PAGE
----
ROBERT JAMES MITCHELL was brought up in Stirling where he attended Riverside Primary school between 1972 and 1979 before moving onto Wallace High School.
Having developed a keen interest in history from an early age, especially medieval history, Mitchell regularly corresponded with the Scottish historical novelist Nigel Tranter during his teenage years in the mid-eighties. He graduated MA Honours in British, European and Scottish Medieval History from Glasgow University in July 1989 and joined Strathclyde Police, on July 31, 1989.
Mitchell was initially detailed beat duties out of the former Blackhill Police Office and then Baird Street Police Office in the former ‘D’ Division, or the North, as it was known to all the men who served in the division. The author still cherishes his first set of shoulder numerals which were D325.
RJ Mitchell joined the Community Police Department at Baird Street, ‘D’ Divisional HQ, on January 19, 1984, where he was detailed as Community Constable for Central Springburn with primary responsibility for policing of the Balgray Hill and Springburn beat areas and Stobhill Hospital. During this period Mitchell was also seconded on an aide attachment with CID in the Easterhouse and Springburn areas before returning to Community Policing in the Balornock Area.
In September 1998 Mitchell was seconded to the Community Involvement Branch at ‘D’ Divisional HQ, Baird Street where he undertook a number of roles, most notably as the Divisional Allocator to the Children’s Panel and Local Press Liaison officer.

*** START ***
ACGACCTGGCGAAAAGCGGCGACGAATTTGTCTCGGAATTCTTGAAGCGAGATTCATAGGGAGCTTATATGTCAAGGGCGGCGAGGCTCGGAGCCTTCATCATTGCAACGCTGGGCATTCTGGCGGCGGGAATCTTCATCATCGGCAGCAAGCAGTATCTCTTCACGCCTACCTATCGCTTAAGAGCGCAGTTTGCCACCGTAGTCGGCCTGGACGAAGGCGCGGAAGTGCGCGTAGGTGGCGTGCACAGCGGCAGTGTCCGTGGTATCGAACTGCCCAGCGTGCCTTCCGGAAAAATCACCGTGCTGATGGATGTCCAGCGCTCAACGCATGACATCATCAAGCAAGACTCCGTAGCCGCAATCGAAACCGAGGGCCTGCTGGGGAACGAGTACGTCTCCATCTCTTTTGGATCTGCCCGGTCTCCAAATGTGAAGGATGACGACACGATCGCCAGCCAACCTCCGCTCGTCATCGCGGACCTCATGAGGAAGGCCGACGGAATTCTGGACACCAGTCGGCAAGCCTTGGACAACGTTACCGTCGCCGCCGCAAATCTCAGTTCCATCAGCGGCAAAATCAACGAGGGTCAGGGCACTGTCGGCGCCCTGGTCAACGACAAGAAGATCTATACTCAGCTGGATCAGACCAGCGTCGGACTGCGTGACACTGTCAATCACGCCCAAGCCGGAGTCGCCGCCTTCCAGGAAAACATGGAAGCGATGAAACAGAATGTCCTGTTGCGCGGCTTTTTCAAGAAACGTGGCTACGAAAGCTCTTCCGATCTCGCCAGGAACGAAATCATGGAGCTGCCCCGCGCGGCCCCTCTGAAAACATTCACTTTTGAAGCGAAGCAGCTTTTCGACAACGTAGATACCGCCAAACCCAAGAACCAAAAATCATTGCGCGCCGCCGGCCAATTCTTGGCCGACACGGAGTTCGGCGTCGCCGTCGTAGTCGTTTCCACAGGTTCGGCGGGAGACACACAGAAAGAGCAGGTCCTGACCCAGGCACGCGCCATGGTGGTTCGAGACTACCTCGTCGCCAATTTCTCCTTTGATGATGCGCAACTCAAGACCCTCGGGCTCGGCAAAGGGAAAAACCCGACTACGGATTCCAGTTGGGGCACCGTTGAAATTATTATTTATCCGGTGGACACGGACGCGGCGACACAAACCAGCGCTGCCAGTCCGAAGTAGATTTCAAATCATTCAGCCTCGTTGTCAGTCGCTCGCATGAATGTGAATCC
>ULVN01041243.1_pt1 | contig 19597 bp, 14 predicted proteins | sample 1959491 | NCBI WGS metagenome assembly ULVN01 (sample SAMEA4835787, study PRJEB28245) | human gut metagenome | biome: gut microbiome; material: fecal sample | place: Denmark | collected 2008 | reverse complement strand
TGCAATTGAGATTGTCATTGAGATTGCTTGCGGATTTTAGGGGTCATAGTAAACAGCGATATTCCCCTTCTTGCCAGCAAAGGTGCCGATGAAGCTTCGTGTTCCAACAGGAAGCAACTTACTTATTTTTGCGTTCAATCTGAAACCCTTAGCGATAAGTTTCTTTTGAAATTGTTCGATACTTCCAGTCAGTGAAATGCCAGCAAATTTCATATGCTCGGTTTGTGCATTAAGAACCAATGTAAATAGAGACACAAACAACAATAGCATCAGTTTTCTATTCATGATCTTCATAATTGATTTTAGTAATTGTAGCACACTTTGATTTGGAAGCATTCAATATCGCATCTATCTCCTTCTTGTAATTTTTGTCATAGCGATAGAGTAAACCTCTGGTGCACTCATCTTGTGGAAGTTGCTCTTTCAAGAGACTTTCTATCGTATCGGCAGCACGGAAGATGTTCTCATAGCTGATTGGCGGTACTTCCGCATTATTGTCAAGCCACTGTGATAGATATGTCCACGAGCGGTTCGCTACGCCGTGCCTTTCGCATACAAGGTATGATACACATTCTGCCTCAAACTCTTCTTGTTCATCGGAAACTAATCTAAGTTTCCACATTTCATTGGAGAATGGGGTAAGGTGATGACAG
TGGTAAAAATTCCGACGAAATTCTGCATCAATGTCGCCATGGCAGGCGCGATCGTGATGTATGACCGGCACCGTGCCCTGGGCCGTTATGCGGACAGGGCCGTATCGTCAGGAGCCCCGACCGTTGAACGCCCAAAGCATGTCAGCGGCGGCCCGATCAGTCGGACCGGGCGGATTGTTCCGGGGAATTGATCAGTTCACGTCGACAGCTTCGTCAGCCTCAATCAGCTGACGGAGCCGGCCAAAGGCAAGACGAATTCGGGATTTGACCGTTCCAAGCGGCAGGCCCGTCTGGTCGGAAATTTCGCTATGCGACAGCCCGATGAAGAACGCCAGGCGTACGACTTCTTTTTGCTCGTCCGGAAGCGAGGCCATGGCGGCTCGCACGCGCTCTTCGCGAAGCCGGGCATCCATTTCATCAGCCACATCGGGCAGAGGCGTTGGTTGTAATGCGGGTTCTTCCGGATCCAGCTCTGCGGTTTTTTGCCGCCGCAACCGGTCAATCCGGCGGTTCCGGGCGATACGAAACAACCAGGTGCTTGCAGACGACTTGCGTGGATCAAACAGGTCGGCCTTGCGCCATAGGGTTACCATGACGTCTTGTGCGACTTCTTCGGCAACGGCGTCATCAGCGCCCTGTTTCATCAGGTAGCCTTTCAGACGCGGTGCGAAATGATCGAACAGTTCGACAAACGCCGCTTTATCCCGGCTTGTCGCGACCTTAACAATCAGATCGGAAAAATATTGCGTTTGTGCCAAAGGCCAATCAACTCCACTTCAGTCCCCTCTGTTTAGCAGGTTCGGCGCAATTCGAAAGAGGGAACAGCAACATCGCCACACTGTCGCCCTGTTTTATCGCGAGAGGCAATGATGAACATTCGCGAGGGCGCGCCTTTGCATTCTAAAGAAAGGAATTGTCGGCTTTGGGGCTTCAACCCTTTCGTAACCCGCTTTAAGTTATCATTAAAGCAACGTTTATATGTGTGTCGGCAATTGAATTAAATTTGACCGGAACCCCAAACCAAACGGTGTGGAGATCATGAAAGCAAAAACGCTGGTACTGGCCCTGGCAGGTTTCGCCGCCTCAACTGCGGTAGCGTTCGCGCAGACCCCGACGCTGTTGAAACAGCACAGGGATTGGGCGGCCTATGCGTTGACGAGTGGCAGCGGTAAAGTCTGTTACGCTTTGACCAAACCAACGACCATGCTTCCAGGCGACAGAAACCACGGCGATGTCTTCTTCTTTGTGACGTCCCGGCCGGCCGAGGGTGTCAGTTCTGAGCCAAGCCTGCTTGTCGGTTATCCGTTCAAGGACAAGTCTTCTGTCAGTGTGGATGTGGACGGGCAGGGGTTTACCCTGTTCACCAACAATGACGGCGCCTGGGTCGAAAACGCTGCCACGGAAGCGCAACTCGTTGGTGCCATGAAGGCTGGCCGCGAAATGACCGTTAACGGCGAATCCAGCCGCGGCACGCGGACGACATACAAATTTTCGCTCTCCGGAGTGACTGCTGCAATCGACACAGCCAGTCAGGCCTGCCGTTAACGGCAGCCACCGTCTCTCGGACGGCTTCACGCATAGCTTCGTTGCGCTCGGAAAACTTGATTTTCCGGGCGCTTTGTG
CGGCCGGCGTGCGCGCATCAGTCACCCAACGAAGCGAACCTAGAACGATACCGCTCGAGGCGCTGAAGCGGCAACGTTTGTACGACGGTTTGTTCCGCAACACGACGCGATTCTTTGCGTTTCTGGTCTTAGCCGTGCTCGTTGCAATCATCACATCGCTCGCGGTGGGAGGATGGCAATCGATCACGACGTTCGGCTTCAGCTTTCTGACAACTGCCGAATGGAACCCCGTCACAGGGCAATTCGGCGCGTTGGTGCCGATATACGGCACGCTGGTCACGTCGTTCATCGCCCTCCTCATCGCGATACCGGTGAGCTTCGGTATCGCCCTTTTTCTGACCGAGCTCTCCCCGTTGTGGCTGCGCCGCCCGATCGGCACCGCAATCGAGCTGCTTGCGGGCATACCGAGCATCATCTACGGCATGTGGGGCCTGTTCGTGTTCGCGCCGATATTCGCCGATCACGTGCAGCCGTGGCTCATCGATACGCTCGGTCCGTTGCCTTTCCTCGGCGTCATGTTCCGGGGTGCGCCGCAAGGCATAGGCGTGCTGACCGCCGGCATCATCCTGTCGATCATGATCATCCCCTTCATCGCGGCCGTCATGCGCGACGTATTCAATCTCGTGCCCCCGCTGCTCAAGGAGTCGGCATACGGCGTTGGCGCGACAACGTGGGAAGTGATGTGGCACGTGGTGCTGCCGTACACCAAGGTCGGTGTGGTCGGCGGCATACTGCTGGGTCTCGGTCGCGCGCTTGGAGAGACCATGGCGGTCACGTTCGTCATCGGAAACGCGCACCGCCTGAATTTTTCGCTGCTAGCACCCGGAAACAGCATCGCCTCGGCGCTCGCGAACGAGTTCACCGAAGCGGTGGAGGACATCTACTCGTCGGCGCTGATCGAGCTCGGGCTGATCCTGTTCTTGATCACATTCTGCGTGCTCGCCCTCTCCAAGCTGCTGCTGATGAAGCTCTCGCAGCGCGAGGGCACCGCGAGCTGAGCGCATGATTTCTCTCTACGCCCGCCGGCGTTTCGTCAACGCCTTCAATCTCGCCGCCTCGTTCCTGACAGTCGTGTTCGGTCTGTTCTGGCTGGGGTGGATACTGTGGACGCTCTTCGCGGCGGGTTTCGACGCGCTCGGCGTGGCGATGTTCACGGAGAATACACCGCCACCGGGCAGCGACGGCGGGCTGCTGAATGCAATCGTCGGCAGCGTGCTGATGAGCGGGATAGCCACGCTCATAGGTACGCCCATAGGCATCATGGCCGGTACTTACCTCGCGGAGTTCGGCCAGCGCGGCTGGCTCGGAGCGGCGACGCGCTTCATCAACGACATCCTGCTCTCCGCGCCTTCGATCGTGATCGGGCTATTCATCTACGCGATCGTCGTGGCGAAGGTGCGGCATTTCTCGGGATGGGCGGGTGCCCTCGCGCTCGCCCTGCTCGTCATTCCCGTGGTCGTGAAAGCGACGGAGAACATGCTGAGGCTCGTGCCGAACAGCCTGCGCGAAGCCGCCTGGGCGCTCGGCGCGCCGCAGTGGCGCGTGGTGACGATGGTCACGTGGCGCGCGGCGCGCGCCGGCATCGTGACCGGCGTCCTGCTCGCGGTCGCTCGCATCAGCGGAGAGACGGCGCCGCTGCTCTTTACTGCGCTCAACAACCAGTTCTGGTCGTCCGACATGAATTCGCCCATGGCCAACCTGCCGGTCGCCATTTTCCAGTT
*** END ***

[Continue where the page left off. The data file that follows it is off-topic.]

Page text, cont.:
A keen squash player, Mitchell captained the West of Scotland squash team at the British Inter District championships in Shropshire in 1998 and was selected to play for Scotland ‘A’ in the Home Internationals in Cardiff in May 1999. During his tenure as West of Scotland captain, Mitchell produced a number of articles for local publications such as the Bearsden and Milngavie Herald, The Glaswegian and the Glasgow Evening Times to help promote the region and raise sponsorship funds to provide playing kit.
In spring 2000 Mitchell was seconded to the Spotlight Consultancy Unit, Force Headquarters, Pitt Street where he remained for just under a year before transferring to ‘L’ Division and Alexandria Police office, in February,2001.
In August 2001, having already started to enjoy an increasingly successful freelance sports journalist career under the name of Bob James, which included exclusive interviews with Mike Tyson and Lennox Lewis, Mitchell resigned from Strathclyde Police and took up a full-time position as sportswriter with the Airdrie and Coatbridge Advertiser while continuing to freelance. In January, 2004, Mitchell formally joined the sports staff of the Glasgow Evening Times as a sportswriter where he continues to be employed with core responsibilities as the paper’s boxing and rugby writer and SPL football correspondent.
In January, 2007, while recovering from an appendicitis, Mitchell decided to write the first draft of ‘Parallel Lines: The Glasgow Supremacy‘, a crime thriller set in Glasgow in the recent past, drawing heavily on his own experiences and featuring the characters of Detective Sergeant Gus Thoroughgood and DC Kenny Hardie.
After a myriad of rejections the novel was published in spring 2011, by the Strategic Book Group, New York. In July, 2011, the ebook of the same novel was published by Fledgling Press of Edinburgh, for whom it is the top selling ebook.
In January, 2012, RJ Mitchell signed a contract with Fledgling for full rights to the follow up entitled ‘The Hurting: The Glasgow Terror’ which is scheduled to be published in all formats in July 2012.
Mitchell is currently working on the third of the series which has a working title of ‘The Glasgow Dynasty.’